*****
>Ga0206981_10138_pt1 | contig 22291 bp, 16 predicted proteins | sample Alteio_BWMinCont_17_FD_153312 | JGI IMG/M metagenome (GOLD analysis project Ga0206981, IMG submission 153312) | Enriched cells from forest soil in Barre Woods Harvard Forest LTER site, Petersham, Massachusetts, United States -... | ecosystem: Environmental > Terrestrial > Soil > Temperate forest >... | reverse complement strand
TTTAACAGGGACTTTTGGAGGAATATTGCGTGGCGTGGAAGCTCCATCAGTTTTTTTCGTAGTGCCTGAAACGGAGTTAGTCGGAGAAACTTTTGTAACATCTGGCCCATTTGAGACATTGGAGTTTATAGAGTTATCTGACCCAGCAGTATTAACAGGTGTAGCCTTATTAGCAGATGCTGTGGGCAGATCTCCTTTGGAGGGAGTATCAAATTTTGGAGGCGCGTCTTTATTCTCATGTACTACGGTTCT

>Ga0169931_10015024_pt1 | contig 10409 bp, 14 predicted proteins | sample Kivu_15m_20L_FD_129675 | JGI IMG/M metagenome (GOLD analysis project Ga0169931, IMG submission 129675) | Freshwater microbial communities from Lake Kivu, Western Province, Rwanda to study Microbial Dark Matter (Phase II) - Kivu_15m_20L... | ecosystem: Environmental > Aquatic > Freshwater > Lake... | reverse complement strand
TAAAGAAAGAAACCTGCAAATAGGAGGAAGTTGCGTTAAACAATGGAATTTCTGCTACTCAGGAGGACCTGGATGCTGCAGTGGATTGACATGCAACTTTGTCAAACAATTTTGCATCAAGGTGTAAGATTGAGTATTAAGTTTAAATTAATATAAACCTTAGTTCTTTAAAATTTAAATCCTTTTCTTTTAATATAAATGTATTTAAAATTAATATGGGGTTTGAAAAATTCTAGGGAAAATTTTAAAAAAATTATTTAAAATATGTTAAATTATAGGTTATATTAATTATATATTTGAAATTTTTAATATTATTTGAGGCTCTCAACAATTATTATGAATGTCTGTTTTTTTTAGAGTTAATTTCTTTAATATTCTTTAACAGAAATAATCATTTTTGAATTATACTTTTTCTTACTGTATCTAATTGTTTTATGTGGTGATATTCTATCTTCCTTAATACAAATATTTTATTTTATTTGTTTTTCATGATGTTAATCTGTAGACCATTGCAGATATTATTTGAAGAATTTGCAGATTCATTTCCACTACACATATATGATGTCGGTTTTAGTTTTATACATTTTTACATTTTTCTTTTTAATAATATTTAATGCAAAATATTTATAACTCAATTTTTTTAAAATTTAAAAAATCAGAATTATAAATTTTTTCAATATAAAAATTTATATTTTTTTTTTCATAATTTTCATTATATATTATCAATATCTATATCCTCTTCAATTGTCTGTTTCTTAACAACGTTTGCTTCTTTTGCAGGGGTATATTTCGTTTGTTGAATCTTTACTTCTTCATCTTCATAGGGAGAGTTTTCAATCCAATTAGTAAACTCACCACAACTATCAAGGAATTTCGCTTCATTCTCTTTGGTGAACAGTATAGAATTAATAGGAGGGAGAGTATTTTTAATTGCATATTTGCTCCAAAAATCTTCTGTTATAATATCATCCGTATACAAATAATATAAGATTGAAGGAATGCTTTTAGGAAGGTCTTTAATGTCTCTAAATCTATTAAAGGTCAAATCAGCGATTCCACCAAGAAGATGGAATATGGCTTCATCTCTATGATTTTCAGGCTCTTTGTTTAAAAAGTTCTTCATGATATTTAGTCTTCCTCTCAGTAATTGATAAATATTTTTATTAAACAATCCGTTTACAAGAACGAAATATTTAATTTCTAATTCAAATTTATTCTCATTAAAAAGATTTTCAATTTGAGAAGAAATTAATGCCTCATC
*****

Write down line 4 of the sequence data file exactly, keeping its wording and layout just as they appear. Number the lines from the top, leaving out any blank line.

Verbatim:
TAAAGAAAGAAACCTGCAAATAGGAGGAAGTTGCGTTAAACAATGGAATTTCTGCTACTCAGGAGGACCTGGATGCTGCAGTGGATTGACATGCAACTTTGTCAAACAATTTTGCATCAAGGTGTAAGATTGAGTATTAAGTTTAAATTAATATAAACCTTAGTTCTTTAAAATTTAAATCCTTTTCTTTTAATATAAATGTATTTAAAATTAATATGGGGTTTGAAAAATTCTAGGGAAAATTTTAAAAAAATTATTTAAAATATGTTAAATTATAGGTTATATTAATTATATATTTGAAATTTTTAATATTATTTGAGGCTCTCAACAATTATTATGAATGTCTGTTTTTTTTAGAGTTAATTTCTTTAATATTCTTTAACAGAAATAATCATTTTTGAATTATACTTTTTCTTACTGTATCTAATTGTTTTATGTGGTGATATTCTATCTTCCTTAATACAAATATTTTATTTTATTTGTTTTTCATGATGTTAATCTGTAGACCATTGCAGATATTATTTGAAGAATTTGCAGATTCATTTCCACTACACATATATGATGTCGGTTTTAGTTTTATACATTTTTACATTTTTCTTTTTAATAATATTTAATGCAAAATATTTATAACTCAATTTTTTTAAAATTTAAAAAATCAGAATTATAAATTTTTTCAATATAAAAATTTATATTTTTTTTTTCATAATTTTCATTATATATTATCAATATCTATATCCTCTTCAATTGTCTGTTTCTTAACAACGTTTGCTTCTTTTGCAGGGGTATATTTCGTTTGTTGAATCTTTACTTCTTCATCTTCATAGGGAGAGTTTTCAATCCAATTAGTAAACTCACCACAACTATCAAGGAATTTCGCTTCATTCTCTTTGGTGAACAGTATAGAATTAATAGGAGGGAGAGTATTTTTAATTGCATATTTGCTCCAAAAATCTTCTGTTATAATATCATCCGTATACAAATAATATAAGATTGAAGGAATGCTTTTAGGAAGGTCTTTAATGTCTCTAAATCTATTAAAGGTCAAATCAGCGATTCCACCAAGAAGATGGAATATGGCTTCATCTCTATGATTTTCAGGCTCTTTGTTTAAAAAGTTCTTCATGATATTTAGTCTTCCTCTCAGTAATTGATAAATATTTTTATTAAACAATCCGTTTACAAGAACGAAATATTTAATTTCTAATTCAAATTTATTCTCATTAAAAAGATTTTCAATTTGAGAAGAAATTAATGCCTCATC